The duo behind The Cabin in the Woods has a lot to learn from a filmmaker like Morrissey, in that they mistake their film, essentially about the failure of past discursive modes to generate meaning (a hackneyed concept which cultural theorists have been tracing out for 30+ years), for something reflexive, self-aware, and meaningful. Their sensibilities are playful – but solipsistic/nihilistic in their almost shocking dismay for narrative as a cultural means of generating meaning. The film cannot be discussed without revealing its central conceit (yes, that’s all it is): in an unknown time and place, a group of five college students (dumb jock Curt (Chris Hemsworth), slutty Jules (Anna Hutchison), nice guy Holden (Jesse Williams), pot-head Marty (Fran Kranz), and virgin (well, almost) Dana (Kristen Connolly)), gather at the titular venue for a weekend of partying/fucking. Unbeknownst to them, their trip is an elaborate set-up, headlined by two, mundane, detached power plant officials (Bradley Whitford and Richard Jenkins), who need the fivesome as sacrifices to appease the gods, whom will spare the Earth from its long-delayed apocalyptic end. Essentially a ritual act that will “keep the really bad demons at bay,” things naturally deteriorate when a couple of the cabin survivors discover the plant is directly adjacent to their manufactured vacation destination, and seek to escape, alive.

Goddard and Whedon take their conceit to obvious levels, such as having Whitford and Jenkins “manipulate” the scenario as it goes, revealing its constructed nature, which, they clearly feel, mirrors their roles as creators, filmmakers, “artists.” Obsessed by their own creative dilemmas, the filmmakers simply lament an inability to speak anything new by making a film that simply reiterates that – they are like the young film student who just discovered Kristeva, Girard, and/or Baudrillard – preoccupied with notions of simulacrum, cinema as ritual, and the abject, these are conscious iterations rather than meaningful, organic applications – The Cabin in the Woods almost plays like an essay film, since it considers “the artist” far more than it does genre, diegesis. Ultimately, little can be culled from the film itself, especially since neither filmmaker is interested in fleshing out the social end of its construct. Much like the abysmal The Hunger Games, Goddard and Whedon merely pay lip service to commerce and late capitalism – it’s mentioned that the events are being recorded and shown to “please the customers,” but any explanation of how the operation actually works, is completely overlooked. Death on video is sold, presumably millions are watching, but there are few ramifications (ethical, or otherwise) ever attributed as to what that actually constitutes. Such is not the case for a film like Gamer, among the most underrated films of the previous decade, in that it eschews normative character preoccupations and/or its own reflexivity (though it certainly is) for a scathing creation of late capital run amok, given excellent detail by Neveldine/Taylor’s Carnivalesque critiques, for which they should now be household names (if there were justice, that is).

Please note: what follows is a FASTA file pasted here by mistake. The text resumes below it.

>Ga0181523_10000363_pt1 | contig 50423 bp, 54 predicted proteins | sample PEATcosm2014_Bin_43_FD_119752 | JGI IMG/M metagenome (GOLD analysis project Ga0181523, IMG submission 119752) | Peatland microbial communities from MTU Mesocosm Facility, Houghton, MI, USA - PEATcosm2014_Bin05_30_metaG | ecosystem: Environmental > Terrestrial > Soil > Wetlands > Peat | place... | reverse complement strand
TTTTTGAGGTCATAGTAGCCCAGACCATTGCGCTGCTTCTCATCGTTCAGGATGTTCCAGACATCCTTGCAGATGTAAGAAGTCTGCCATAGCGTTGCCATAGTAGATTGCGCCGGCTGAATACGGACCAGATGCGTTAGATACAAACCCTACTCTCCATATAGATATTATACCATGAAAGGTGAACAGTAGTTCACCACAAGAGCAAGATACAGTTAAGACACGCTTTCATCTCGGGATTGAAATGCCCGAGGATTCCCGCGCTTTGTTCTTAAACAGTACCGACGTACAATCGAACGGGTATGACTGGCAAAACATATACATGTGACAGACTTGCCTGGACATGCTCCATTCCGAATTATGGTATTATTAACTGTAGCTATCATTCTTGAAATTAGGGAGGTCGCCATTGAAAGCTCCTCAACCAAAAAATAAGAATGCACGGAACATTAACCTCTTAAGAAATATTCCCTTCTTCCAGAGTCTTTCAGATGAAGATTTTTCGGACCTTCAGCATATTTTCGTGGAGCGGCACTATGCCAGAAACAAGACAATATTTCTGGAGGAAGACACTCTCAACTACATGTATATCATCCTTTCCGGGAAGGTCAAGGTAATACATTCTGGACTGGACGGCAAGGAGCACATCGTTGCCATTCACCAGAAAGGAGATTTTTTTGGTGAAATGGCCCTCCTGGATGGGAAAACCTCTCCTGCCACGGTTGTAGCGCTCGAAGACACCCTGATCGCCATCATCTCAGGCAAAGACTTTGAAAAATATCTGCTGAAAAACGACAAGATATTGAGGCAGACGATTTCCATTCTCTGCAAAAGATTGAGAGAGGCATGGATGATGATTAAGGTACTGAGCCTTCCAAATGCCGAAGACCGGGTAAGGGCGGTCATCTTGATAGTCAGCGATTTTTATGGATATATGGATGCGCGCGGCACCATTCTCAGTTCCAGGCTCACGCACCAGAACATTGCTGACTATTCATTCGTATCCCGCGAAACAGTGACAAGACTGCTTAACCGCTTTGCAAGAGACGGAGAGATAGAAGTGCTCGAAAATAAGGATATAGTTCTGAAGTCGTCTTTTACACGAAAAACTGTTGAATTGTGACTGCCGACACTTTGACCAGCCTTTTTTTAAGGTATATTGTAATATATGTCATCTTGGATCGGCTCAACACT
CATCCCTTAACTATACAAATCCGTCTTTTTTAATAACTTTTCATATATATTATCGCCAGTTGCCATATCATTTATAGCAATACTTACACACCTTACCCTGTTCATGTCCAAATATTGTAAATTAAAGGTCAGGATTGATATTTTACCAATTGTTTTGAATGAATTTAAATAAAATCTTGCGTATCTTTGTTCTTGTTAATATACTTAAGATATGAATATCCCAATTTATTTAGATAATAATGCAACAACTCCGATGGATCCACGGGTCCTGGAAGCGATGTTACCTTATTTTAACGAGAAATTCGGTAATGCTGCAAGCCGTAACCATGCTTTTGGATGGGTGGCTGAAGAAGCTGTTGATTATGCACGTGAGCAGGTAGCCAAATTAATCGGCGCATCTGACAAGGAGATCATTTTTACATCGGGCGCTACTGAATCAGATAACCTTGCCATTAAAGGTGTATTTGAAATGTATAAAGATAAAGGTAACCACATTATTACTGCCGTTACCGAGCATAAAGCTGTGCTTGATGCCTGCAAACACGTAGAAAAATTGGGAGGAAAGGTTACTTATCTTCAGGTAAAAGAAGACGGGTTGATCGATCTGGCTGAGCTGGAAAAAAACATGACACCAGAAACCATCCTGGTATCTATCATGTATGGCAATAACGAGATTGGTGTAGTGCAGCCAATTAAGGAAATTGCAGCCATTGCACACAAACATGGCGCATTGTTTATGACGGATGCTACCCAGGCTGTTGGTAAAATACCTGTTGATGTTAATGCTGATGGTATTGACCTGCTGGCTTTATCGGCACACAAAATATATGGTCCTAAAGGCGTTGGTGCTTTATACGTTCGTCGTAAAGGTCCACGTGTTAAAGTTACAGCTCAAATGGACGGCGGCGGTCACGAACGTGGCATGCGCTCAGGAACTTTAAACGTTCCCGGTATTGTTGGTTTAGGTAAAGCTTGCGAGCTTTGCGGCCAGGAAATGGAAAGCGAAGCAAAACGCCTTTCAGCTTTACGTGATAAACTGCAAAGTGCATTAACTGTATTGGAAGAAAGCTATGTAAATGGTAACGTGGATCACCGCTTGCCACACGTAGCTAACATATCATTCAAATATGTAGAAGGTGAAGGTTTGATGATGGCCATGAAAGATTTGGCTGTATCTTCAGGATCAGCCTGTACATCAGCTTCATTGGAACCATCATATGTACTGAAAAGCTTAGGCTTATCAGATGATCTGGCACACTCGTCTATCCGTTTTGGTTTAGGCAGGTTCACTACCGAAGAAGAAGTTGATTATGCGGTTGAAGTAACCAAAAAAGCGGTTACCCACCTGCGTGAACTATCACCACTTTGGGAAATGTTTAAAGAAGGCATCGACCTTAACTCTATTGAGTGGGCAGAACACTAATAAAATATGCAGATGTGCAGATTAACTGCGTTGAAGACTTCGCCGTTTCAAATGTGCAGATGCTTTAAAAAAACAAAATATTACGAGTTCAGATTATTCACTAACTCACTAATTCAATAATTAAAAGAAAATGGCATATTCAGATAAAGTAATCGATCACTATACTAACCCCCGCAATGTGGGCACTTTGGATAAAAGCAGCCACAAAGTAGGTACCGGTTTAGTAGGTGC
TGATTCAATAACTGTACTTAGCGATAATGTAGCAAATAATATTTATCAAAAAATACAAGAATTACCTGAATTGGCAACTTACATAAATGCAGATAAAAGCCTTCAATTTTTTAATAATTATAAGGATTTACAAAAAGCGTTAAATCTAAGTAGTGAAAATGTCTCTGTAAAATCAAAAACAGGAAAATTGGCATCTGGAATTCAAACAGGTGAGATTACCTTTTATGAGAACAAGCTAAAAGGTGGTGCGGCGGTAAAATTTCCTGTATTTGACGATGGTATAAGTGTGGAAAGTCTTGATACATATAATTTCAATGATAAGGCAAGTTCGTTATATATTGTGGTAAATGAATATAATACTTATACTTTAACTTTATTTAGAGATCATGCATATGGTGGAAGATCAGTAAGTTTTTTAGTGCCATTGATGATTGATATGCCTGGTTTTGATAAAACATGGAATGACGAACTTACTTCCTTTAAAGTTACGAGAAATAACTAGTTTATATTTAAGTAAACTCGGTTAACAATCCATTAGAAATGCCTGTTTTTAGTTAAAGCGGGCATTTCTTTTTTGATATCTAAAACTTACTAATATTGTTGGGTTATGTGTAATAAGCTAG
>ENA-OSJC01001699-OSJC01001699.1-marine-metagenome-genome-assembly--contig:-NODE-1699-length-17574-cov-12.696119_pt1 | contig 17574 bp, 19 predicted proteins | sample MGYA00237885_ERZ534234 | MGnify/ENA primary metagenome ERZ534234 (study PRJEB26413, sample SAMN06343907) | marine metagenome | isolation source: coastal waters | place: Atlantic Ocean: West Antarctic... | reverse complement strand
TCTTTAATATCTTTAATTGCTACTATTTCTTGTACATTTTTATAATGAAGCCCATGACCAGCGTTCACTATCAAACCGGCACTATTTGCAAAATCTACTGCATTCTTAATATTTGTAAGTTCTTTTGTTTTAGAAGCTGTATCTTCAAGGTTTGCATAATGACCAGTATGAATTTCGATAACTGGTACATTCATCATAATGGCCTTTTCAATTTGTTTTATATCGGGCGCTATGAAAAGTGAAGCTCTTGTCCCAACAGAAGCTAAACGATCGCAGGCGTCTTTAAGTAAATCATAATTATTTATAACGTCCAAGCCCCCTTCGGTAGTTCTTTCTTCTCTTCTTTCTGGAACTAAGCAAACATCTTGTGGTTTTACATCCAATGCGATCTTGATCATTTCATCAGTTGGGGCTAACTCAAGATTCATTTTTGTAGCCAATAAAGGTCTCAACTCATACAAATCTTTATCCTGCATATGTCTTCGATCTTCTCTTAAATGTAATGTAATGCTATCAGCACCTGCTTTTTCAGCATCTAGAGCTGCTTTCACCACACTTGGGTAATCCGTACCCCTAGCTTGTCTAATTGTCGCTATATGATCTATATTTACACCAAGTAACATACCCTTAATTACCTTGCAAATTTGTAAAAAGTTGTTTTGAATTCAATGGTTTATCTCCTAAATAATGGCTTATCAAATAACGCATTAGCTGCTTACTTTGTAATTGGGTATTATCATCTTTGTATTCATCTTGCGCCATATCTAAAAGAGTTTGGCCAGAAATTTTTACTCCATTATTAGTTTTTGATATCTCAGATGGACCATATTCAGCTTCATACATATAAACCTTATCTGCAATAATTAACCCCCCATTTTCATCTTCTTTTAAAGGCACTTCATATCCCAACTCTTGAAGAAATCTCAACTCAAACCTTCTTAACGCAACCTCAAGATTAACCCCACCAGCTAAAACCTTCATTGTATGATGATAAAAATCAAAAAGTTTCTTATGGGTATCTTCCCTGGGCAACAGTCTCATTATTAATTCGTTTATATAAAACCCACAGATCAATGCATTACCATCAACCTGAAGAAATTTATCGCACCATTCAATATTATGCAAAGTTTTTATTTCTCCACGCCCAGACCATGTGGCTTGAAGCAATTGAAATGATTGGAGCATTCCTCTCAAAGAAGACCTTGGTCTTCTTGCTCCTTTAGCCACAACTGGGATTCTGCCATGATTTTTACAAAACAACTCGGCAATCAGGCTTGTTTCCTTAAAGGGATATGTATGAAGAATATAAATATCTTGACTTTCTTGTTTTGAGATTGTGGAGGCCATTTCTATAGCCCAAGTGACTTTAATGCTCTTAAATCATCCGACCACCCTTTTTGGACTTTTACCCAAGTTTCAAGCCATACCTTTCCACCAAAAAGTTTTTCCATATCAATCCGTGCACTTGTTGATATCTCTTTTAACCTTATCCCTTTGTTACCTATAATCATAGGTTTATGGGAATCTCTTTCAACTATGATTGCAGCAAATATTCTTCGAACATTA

If Scream is deconstruction, The Cabin in the Woods is a deconstruction of said deconstruction, a cannibalizing act that negates and undercuts the film at every turn – instead of making assertions, Goddard and Whedon make assertions about how it’s impossible to make assertions. Genre is a discourse, it speaks, it’s a language – so the denial of language, the refutation of culture – in essence, alienation – is the most nihilistic form of discursive practice. I mentioned the Coen Brothers earlier as a potential influence – nearly every one of their films considers and satirizes a loss of communication or, at least, the inability to successfully transmit information, either because of differences political, ideological, or sociological. Make no mistake though – each of their films/characters possess ideas and are generally adamant, thus conflicting once put together. Goddard and Whedon treat their characters like drones – they are the stars of their own film, which cannot be said for the Coens, because they bring such textual and formal mastery to each of their works (the latter certainly can’t be said for Goddard, since The Cabin in the Woods is TV banal through-and-through). There’s a scene somewhat late in the films where Whitford is attempting to articulate the tragedy of their situation – halfway through, he stops, confused, disinterested, and apathetic, not finishing his thought. It parallels the prologue, which ends with Whitford unsuccessfully trying to get Jenkins’ attention – discourse is dead, they’re saying – and like the most amateur of nihilists, they have no solution, thoughts, or, worse yet, affect for their claims. Had the duo made the same film with rigorous formal concern, attempting to assert the death of narrative and aggrandize form (which isn’t a novel idea either), their efforts could have been valiant and worthwhile. Nothing is more risible than when a character named “The Director” (I wish I were joking) shows up (she’s played by Sigourney Weaver) and lays down the “rules” of the ritual, even going so far as to flesh out stock character stereotypes and archetypes. It’s a wonder she doesn’t refer to Dana as the “Final Girl” – a choice which would have easily constituted the funniest (for the wrong reasons) moment in this otherwise dull and painfully obvious (not to mention verging on incompetent), amateurish descent into creative metaphysics gone way, way wrong.